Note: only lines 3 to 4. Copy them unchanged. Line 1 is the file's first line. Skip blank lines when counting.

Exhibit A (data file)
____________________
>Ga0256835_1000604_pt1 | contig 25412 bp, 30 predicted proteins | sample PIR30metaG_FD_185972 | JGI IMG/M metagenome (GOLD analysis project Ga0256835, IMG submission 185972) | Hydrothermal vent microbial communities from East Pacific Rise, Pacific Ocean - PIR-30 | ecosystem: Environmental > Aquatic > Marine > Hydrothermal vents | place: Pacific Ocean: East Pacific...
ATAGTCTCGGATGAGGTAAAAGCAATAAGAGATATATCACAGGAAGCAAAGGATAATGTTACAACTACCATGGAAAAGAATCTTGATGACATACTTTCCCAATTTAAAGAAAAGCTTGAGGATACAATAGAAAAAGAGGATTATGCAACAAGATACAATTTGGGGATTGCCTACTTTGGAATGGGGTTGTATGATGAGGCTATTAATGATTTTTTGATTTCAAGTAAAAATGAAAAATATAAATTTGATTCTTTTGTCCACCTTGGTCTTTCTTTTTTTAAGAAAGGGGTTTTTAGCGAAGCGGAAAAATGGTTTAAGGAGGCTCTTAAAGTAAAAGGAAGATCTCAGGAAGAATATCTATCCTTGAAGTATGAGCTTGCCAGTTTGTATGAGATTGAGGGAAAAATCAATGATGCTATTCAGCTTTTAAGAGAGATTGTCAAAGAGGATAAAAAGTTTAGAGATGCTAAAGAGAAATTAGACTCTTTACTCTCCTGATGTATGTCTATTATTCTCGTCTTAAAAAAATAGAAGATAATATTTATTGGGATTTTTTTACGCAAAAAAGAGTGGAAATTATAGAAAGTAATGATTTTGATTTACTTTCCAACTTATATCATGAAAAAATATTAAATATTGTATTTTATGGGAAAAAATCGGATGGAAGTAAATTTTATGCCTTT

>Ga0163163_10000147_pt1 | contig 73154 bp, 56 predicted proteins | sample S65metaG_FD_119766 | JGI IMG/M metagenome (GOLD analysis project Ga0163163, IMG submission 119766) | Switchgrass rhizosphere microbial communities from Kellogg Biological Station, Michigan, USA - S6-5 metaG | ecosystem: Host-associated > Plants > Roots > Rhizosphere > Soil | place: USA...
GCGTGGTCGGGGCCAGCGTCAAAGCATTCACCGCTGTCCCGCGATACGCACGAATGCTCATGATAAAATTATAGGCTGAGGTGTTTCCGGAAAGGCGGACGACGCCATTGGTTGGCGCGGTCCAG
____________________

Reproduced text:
>Ga0163163_10000147_pt1 | contig 73154 bp, 56 predicted proteins | sample S65metaG_FD_119766 | JGI IMG/M metagenome (GOLD analysis project Ga0163163, IMG submission 119766) | Switchgrass rhizosphere microbial communities from Kellogg Biological Station, Michigan, USA - S6-5 metaG | ecosystem: Host-associated > Plants > Roots > Rhizosphere > Soil | place: USA...
GCGTGGTCGGGGCCAGCGTCAAAGCATTCACCGCTGTCCCGCGATACGCACGAATGCTCATGATAAAATTATAGGCTGAGGTGTTTCCGGAAAGGCGGACGACGCCATTGGTTGGCGCGGTCCAG